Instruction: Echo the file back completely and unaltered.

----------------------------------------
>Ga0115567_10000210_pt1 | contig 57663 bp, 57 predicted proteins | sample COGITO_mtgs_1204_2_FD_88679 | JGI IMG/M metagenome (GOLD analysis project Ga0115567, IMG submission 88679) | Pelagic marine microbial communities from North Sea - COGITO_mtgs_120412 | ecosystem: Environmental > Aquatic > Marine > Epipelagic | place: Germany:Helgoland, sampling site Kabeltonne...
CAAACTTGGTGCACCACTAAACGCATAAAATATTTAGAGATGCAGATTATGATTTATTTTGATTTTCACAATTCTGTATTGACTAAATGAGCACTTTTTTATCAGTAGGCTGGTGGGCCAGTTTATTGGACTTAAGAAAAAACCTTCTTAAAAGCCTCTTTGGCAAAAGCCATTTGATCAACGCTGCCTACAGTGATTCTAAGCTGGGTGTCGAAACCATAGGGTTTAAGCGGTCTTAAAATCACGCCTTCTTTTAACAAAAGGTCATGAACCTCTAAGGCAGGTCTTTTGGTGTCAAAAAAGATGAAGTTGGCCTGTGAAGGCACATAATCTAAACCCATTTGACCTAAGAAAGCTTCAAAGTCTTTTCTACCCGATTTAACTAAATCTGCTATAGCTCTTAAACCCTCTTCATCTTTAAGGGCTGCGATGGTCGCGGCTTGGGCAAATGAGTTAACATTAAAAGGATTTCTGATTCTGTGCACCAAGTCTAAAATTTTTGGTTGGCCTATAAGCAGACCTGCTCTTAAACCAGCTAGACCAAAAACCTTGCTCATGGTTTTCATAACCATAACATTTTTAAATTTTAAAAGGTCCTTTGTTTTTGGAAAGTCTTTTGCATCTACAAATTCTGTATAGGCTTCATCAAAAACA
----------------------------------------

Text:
>Ga0115567_10000210_pt1 | contig 57663 bp, 57 predicted proteins | sample COGITO_mtgs_1204_2_FD_88679 | JGI IMG/M metagenome (GOLD analysis project Ga0115567, IMG submission 88679) | Pelagic marine microbial communities from North Sea - COGITO_mtgs_120412 | ecosystem: Environmental > Aquatic > Marine > Epipelagic | place: Germany:Helgoland, sampling site Kabeltonne...
CAAACTTGGTGCACCACTAAACGCATAAAATATTTAGAGATGCAGATTATGATTTATTTTGATTTTCACAATTCTGTATTGACTAAATGAGCACTTTTTTATCAGTAGGCTGGTGGGCCAGTTTATTGGACTTAAGAAAAAACCTTCTTAAAAGCCTCTTTGGCAAAAGCCATTTGATCAACGCTGCCTACAGTGATTCTAAGCTGGGTGTCGAAACCATAGGGTTTAAGCGGTCTTAAAATCACGCCTTCTTTTAACAAAAGGTCATGAACCTCTAAGGCAGGTCTTTTGGTGTCAAAAAAGATGAAGTTGGCCTGTGAAGGCACATAATCTAAACCCATTTGACCTAAGAAAGCTTCAAAGTCTTTTCTACCCGATTTAACTAAATCTGCTATAGCTCTTAAACCCTCTTCATCTTTAAGGGCTGCGATGGTCGCGGCTTGGGCAAATGAGTTAACATTAAAAGGATTTCTGATTCTGTGCACCAAGTCTAAAATTTTTGGTTGGCCTATAAGCAGACCTGCTCTTAAACCAGCTAGACCAAAAACCTTGCTCATGGTTTTCATAACCATAACATTTTTAAATTTTAAAAGGTCCTTTGTTTTTGGAAAGTCTTTTGCATCTACAAATTCTGTATAGGCTTCATCAAAAACA